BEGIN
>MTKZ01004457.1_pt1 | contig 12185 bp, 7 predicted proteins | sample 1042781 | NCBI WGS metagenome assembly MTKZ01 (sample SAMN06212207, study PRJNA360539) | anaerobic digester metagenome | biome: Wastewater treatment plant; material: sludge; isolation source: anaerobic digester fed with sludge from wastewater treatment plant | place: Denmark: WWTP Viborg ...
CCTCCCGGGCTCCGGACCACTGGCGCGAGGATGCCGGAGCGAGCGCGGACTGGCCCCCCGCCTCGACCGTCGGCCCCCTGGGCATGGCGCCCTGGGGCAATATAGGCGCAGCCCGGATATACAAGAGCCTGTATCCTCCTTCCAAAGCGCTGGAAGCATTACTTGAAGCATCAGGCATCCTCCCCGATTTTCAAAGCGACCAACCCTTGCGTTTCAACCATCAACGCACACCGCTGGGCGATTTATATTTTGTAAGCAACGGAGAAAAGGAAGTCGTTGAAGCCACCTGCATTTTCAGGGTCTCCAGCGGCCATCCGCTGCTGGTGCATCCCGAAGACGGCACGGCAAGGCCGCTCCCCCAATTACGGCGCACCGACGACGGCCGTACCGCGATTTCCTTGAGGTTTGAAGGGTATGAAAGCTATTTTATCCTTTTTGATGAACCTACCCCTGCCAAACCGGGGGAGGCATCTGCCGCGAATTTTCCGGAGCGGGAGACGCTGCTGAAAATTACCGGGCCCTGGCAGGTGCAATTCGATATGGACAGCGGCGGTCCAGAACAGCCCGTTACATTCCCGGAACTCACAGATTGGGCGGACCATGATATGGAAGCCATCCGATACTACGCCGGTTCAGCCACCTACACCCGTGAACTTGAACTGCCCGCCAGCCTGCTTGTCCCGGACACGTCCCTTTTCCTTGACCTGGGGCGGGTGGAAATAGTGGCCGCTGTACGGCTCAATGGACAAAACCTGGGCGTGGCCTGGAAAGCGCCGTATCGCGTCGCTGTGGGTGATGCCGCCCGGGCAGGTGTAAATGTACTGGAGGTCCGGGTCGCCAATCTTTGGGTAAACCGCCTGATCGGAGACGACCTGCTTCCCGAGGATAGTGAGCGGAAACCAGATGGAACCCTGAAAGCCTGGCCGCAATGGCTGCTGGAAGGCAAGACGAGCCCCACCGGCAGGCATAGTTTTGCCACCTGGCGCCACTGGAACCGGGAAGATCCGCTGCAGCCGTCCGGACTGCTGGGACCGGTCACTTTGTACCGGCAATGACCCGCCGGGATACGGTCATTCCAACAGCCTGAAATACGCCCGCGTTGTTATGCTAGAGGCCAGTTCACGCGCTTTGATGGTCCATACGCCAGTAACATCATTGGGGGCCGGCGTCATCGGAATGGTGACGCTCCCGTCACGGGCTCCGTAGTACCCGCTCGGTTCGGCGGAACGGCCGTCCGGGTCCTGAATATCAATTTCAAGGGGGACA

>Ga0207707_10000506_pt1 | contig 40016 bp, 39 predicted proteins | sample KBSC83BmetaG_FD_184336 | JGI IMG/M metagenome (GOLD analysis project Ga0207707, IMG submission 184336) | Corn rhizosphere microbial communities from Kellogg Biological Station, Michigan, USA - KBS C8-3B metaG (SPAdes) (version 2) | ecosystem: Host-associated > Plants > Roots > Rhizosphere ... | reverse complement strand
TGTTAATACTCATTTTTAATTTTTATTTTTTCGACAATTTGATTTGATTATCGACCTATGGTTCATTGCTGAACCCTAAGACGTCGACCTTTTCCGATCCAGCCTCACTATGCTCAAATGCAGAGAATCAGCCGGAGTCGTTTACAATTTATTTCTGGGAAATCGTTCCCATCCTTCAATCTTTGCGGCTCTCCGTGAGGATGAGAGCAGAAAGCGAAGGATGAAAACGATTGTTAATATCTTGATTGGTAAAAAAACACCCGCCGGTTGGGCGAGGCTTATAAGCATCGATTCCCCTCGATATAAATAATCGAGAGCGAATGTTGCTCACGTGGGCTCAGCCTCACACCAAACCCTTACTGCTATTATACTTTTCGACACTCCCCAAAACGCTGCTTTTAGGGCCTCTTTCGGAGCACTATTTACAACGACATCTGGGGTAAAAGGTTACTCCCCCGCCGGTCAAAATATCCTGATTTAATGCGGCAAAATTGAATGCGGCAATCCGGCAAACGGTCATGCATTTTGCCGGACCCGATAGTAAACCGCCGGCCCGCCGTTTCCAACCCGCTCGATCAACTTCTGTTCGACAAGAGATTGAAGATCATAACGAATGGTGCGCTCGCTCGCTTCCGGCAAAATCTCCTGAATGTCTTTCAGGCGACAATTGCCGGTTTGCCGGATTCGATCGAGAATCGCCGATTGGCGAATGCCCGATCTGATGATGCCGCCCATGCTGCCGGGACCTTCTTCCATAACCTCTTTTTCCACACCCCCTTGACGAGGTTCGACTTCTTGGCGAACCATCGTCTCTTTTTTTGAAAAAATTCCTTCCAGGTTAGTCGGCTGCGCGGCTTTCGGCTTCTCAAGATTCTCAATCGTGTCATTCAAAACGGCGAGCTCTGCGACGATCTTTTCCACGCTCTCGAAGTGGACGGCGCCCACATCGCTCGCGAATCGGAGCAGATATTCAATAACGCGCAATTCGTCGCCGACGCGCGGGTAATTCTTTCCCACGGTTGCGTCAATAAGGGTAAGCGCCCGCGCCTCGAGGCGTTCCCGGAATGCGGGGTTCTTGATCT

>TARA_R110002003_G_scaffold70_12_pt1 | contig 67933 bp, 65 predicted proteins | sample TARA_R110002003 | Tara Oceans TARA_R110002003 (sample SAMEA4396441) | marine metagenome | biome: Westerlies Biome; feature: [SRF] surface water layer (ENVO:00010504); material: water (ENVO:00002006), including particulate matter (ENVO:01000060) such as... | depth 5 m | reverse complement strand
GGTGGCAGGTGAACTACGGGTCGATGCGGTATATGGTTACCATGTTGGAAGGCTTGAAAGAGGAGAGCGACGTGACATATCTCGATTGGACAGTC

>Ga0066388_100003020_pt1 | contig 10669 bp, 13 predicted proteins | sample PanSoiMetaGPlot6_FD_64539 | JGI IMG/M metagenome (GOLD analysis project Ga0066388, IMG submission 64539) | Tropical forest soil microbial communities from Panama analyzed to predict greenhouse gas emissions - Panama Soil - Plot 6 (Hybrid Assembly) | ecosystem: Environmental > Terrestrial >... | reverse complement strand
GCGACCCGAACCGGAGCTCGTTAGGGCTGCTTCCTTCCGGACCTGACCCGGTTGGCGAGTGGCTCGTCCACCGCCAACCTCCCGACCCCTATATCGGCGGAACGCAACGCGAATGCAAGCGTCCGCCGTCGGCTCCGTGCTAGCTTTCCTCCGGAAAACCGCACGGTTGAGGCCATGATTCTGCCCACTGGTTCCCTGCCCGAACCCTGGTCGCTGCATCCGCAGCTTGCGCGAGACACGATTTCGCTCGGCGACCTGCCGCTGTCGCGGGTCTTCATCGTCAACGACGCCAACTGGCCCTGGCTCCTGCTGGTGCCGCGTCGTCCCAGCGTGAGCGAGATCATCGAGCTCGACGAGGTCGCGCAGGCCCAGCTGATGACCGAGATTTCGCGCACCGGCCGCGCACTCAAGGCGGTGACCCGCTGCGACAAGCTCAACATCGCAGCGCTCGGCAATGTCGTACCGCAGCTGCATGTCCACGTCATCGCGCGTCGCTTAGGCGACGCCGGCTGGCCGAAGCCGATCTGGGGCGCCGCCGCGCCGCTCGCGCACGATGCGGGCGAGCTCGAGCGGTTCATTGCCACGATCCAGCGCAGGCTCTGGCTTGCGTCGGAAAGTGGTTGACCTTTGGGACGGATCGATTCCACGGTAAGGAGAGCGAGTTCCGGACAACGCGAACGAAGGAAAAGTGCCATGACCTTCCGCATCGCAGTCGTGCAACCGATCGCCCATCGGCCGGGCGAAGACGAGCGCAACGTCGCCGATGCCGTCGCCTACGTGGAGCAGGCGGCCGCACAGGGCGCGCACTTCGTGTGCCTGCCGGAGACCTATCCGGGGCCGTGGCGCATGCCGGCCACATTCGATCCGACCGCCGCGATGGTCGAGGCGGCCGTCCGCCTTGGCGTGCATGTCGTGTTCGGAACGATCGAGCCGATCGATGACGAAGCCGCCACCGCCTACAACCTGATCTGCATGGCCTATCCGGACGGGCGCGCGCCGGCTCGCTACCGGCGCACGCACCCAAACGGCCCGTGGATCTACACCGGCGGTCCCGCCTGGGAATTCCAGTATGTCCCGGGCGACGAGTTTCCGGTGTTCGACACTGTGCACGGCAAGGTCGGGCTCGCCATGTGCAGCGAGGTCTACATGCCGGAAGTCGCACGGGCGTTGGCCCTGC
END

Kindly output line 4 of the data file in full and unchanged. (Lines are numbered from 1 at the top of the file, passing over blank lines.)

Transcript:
TGTTAATACTCATTTTTAATTTTTATTTTTTCGACAATTTGATTTGATTATCGACCTATGGTTCATTGCTGAACCCTAAGACGTCGACCTTTTCCGATCCAGCCTCACTATGCTCAAATGCAGAGAATCAGCCGGAGTCGTTTACAATTTATTTCTGGGAAATCGTTCCCATCCTTCAATCTTTGCGGCTCTCCGTGAGGATGAGAGCAGAAAGCGAAGGATGAAAACGATTGTTAATATCTTGATTGGTAAAAAAACACCCGCCGGTTGGGCGAGGCTTATAAGCATCGATTCCCCTCGATATAAATAATCGAGAGCGAATGTTGCTCACGTGGGCTCAGCCTCACACCAAACCCTTACTGCTATTATACTTTTCGACACTCCCCAAAACGCTGCTTTTAGGGCCTCTTTCGGAGCACTATTTACAACGACATCTGGGGTAAAAGGTTACTCCCCCGCCGGTCAAAATATCCTGATTTAATGCGGCAAAATTGAATGCGGCAATCCGGCAAACGGTCATGCATTTTGCCGGACCCGATAGTAAACCGCCGGCCCGCCGTTTCCAACCCGCTCGATCAACTTCTGTTCGACAAGAGATTGAAGATCATAACGAATGGTGCGCTCGCTCGCTTCCGGCAAAATCTCCTGAATGTCTTTCAGGCGACAATTGCCGGTTTGCCGGATTCGATCGAGAATCGCCGATTGGCGAATGCCCGATCTGATGATGCCGCCCATGCTGCCGGGACCTTCTTCCATAACCTCTTTTTCCACACCCCCTTGACGAGGTTCGACTTCTTGGCGAACCATCGTCTCTTTTTTTGAAAAAATTCCTTCCAGGTTAGTCGGCTGCGCGGCTTTCGGCTTCTCAAGATTCTCAATCGTGTCATTCAAAACGGCGAGCTCTGCGACGATCTTTTCCACGCTCTCGAAGTGGACGGCGCCCACATCGCTCGCGAATCGGAGCAGATATTCAATAACGCGCAATTCGTCGCCGACGCGCGGGTAATTCTTTCCCACGGTTGCGTCAATAAGGGTAAGCGCCCGCGCCTCGAGGCGTTCCCGGAATGCGGGGTTCTTGATCT